Ask Yourself These Questions When Starting a new Piece

  • Time Period
  • Geography
  • Composer
  • Who were the composer’s influences?
  • Instrument and Tuning
  • Genre/style – Sacred music, secular music, vocal style vs instrumental style
  • Form and style of selection, rhythmic feel, compositional style
  • Type of notation or tablature used and related symbols
  • Ornamentation style
  • Are there any quotations of performance practice from the composer?
  • Are there any articles or papers written on the composer/era/style?
  • The list can go on forever


Suspensions Followed by Trills – When the upper auxiliary naturally creates a suspension from the previous note, starting from the upper note is likely elegant and preferable. A suspension creates tension by prolonging a consonant note (a chord tone) while the underlying harmony changes, often on a strong beat. By sustaining or restating the previous consonant note on the new harmony you create a tension-oriented non-chord tone. This combination of suspension and trill is an interesting marriage of two musical elements.

Mid-Phrase unobtrusive trill starting on the written note – If you keep the trill short and use a diatonic note (the upper auxiliary from the key) you can add this in without much disruption to any musical functions or intentions of the composer. It mainly becomes a decorative fluttering.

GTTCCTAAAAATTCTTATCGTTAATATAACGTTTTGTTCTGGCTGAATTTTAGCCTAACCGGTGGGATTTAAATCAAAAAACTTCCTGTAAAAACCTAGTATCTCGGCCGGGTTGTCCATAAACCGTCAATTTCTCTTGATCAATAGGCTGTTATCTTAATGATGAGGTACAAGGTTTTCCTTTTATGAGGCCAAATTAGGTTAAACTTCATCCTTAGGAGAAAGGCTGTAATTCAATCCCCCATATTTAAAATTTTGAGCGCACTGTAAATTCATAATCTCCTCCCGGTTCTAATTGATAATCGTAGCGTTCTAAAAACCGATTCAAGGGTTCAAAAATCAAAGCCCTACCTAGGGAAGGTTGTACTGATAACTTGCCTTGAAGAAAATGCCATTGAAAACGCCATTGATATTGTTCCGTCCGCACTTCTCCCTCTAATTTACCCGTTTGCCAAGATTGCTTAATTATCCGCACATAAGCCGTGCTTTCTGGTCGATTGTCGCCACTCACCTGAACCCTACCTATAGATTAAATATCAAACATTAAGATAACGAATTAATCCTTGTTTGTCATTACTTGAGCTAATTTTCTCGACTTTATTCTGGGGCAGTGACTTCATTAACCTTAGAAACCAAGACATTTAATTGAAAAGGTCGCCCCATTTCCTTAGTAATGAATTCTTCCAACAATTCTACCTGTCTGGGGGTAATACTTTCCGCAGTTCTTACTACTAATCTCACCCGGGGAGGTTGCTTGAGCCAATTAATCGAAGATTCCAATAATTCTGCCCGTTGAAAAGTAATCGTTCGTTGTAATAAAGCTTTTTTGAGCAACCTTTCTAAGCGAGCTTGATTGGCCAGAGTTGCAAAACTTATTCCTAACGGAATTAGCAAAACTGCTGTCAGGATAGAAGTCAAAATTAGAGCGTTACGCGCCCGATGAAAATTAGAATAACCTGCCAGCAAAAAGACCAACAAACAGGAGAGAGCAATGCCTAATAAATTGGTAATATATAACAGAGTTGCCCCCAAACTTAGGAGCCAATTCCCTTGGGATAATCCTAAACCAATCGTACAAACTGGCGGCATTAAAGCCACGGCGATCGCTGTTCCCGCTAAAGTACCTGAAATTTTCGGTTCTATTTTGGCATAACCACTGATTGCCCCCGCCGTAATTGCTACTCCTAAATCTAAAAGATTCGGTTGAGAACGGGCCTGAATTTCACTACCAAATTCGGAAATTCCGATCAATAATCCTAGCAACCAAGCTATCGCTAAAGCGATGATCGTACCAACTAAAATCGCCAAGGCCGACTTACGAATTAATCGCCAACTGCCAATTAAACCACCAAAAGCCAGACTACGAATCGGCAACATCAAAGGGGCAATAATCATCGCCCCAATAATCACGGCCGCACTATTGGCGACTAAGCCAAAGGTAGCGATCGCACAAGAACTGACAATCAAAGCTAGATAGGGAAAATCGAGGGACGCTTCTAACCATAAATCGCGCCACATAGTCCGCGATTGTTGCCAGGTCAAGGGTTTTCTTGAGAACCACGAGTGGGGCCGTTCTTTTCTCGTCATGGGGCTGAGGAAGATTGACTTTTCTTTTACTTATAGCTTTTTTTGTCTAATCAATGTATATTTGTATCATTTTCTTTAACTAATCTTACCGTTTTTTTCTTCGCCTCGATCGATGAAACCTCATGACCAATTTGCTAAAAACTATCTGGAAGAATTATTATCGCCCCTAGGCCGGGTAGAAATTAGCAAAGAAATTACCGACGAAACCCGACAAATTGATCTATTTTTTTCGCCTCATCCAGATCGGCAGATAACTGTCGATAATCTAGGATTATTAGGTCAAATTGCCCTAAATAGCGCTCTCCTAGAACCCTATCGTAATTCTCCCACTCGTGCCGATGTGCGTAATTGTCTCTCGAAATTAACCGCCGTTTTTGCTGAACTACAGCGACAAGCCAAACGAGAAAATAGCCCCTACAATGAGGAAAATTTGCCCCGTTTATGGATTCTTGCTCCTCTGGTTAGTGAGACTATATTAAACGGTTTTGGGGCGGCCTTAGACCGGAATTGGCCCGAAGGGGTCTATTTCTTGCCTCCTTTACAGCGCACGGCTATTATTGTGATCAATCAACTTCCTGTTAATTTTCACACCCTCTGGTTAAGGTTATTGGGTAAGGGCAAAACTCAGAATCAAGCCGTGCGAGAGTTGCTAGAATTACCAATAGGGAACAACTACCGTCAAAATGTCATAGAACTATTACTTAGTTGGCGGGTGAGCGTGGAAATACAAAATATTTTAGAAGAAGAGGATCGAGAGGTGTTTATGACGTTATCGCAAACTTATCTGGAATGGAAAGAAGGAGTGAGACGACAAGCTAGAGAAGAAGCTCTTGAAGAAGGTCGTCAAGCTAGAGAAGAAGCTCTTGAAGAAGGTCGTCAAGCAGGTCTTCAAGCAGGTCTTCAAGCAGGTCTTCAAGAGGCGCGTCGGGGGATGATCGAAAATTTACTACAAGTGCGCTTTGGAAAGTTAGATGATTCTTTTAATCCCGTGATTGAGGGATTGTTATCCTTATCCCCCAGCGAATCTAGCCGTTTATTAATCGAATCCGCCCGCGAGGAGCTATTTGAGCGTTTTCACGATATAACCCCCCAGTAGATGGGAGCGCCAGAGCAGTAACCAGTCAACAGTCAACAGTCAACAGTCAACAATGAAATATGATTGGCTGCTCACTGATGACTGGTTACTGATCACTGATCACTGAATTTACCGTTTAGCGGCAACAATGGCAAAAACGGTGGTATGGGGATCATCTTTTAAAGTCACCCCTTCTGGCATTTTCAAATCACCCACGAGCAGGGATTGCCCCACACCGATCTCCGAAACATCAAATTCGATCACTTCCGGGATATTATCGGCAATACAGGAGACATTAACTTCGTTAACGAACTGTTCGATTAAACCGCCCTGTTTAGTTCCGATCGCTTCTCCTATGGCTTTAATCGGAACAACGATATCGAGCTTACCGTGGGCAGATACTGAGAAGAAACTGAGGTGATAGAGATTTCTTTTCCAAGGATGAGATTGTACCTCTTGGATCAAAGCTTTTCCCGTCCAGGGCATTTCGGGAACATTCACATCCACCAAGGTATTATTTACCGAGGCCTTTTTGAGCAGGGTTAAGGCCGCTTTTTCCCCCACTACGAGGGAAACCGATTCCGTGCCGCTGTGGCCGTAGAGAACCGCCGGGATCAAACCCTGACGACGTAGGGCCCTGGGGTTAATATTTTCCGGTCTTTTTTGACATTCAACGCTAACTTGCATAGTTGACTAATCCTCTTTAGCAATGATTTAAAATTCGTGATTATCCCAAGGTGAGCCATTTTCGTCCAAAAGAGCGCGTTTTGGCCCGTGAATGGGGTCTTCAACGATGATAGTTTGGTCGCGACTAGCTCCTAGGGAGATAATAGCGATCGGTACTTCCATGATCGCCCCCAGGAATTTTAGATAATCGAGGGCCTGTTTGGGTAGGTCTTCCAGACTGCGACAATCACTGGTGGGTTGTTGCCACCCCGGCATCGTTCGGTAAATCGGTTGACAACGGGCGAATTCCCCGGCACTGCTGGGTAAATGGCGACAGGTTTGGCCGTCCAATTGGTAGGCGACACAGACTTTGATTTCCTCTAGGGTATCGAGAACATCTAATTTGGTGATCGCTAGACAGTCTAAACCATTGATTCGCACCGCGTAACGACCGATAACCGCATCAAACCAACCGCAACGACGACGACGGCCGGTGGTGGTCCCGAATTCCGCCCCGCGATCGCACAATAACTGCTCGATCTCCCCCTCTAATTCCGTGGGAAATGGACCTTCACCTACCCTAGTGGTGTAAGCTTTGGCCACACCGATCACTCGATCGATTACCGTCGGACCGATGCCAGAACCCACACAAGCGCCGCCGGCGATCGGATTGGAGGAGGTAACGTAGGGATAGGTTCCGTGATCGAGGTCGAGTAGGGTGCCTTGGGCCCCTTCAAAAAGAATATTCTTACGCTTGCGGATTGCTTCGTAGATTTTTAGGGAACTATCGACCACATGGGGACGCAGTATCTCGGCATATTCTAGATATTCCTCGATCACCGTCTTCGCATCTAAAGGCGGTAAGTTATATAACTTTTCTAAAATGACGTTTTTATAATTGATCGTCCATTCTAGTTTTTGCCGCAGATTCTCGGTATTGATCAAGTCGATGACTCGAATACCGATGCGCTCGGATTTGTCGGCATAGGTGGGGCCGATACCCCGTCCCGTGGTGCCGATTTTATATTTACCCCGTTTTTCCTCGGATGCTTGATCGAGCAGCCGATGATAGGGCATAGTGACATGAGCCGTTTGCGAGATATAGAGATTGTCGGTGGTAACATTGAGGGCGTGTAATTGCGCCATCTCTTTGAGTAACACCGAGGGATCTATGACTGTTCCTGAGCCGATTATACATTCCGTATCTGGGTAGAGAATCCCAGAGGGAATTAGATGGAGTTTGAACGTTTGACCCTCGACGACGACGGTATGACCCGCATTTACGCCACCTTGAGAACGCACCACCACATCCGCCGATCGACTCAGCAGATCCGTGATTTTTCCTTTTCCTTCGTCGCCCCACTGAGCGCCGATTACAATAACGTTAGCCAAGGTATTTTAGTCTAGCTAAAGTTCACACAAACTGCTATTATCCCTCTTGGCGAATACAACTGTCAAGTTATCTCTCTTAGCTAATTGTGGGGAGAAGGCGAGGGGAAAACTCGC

A Historical Quotation Related to Trills

It’s so interesting to look up quotations and advice from musicians that lived so long ago. Here’s one from Jean Baptist Besard (c.1567-1625) who was a lutenist and composer. The quote was found in Peter Croton’s book:

You should have some rules for the sweet relishes and shakes [trills] if they could be expressed here, as they are on the lute: but seeing as they cannot by speech or writing be expressed, thou wert best to imitate some cunning player, or get them by thine own practice, only heed, lest in making too many shakes thou hinder the perfection of the notes. In some, if you affect biting sounds…which may very well be used, yet use them not in your running [divisions], and use them not at all but when you judge them decent.